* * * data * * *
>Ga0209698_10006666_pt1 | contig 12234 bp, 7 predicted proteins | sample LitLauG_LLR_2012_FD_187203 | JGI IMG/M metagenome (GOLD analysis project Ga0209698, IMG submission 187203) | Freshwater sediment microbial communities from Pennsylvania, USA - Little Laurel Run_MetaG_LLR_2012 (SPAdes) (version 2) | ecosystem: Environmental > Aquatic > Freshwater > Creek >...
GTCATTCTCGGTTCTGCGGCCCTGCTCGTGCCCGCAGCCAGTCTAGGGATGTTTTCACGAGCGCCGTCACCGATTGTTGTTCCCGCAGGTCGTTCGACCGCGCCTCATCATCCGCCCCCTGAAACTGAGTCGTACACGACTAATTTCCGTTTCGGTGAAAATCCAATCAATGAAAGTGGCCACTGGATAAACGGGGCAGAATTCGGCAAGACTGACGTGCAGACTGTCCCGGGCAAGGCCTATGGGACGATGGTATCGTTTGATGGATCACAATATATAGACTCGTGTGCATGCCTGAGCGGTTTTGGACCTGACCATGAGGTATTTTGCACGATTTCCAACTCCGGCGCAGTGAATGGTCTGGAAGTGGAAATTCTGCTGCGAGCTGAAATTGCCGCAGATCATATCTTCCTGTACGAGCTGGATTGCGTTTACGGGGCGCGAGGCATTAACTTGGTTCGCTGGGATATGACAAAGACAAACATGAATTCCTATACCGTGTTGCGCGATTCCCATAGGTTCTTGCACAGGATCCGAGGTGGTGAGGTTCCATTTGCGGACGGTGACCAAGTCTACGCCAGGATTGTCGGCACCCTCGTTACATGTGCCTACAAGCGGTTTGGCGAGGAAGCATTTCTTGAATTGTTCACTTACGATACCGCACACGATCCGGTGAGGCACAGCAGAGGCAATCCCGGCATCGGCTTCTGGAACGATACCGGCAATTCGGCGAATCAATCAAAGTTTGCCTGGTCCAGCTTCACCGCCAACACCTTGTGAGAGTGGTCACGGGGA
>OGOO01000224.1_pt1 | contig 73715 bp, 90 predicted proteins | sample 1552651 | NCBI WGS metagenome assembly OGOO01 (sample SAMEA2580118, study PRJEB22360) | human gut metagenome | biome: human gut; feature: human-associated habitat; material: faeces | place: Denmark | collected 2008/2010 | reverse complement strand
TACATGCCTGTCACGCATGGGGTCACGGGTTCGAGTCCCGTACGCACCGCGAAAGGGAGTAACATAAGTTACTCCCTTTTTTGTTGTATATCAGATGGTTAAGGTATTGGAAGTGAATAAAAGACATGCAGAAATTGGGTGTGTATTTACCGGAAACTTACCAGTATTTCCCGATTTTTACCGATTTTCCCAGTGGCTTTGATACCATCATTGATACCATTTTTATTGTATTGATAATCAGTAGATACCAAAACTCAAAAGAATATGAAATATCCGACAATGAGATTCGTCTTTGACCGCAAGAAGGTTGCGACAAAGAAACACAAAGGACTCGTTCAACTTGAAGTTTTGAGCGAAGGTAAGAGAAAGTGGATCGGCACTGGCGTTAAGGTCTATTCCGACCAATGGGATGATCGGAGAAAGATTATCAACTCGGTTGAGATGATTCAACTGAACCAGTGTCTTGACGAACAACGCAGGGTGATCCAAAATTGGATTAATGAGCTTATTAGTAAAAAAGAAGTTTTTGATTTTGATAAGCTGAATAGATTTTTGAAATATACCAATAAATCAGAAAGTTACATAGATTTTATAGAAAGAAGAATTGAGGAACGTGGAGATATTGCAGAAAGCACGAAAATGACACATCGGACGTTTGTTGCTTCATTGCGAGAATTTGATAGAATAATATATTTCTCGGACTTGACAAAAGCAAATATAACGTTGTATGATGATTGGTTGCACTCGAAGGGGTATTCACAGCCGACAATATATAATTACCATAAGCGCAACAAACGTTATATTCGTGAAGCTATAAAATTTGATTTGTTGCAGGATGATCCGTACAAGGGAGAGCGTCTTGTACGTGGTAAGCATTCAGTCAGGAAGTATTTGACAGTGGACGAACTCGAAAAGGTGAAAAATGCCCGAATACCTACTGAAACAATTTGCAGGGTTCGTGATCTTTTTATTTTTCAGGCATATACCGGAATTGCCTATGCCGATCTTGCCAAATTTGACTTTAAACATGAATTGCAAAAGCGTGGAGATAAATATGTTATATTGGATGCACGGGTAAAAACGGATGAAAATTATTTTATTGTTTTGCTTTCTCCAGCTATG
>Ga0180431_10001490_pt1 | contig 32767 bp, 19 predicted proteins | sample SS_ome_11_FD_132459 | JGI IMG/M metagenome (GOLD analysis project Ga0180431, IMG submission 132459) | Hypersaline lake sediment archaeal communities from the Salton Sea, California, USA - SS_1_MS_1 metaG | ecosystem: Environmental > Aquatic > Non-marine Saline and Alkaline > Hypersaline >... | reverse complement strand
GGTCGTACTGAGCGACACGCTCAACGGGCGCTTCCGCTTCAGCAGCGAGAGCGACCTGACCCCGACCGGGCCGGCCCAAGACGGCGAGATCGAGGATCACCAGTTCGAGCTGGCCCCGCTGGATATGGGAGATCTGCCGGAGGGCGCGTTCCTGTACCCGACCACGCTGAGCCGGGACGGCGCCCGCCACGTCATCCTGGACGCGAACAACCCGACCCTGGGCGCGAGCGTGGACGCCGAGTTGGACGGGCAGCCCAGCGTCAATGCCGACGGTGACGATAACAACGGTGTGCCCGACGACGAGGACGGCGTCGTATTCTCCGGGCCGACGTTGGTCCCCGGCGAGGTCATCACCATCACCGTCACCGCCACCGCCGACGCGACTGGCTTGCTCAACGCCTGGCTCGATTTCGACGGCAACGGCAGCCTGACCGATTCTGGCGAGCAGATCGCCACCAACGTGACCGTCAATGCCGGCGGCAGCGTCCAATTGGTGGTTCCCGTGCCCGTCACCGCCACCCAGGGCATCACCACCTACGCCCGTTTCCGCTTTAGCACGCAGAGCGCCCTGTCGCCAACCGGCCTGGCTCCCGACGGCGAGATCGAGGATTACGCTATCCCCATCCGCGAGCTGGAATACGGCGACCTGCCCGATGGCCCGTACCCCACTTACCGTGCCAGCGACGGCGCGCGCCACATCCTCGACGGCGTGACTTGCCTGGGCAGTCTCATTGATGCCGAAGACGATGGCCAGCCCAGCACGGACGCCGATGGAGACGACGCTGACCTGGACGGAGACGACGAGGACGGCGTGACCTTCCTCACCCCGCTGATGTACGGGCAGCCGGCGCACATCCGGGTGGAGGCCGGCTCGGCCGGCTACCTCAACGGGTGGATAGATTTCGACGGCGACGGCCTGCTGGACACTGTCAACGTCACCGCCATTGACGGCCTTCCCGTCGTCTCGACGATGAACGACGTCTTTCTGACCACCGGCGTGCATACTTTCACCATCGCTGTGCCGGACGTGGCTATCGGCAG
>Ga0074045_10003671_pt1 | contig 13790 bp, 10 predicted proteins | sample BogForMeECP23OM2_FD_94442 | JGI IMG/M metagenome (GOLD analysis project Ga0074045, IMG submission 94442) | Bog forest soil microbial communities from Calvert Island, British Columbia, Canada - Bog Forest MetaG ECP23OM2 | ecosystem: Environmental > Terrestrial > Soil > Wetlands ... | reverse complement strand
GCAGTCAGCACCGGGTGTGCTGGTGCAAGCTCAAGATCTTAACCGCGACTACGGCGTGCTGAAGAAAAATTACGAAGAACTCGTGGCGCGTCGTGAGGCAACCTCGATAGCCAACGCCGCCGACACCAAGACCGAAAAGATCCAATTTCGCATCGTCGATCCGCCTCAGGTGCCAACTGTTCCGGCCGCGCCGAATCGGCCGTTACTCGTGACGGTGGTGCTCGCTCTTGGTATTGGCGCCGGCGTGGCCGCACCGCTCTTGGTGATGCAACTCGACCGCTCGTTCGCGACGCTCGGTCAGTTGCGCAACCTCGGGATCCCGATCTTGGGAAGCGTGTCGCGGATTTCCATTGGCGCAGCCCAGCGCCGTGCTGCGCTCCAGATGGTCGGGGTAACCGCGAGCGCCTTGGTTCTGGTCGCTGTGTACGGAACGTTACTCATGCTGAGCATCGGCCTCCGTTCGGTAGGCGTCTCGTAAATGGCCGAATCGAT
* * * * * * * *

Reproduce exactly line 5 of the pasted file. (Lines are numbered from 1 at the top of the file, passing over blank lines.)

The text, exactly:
>Ga0180431_10001490_pt1 | contig 32767 bp, 19 predicted proteins | sample SS_ome_11_FD_132459 | JGI IMG/M metagenome (GOLD analysis project Ga0180431, IMG submission 132459) | Hypersaline lake sediment archaeal communities from the Salton Sea, California, USA - SS_1_MS_1 metaG | ecosystem: Environmental > Aquatic > Non-marine Saline and Alkaline > Hypersaline >... | reverse complement strand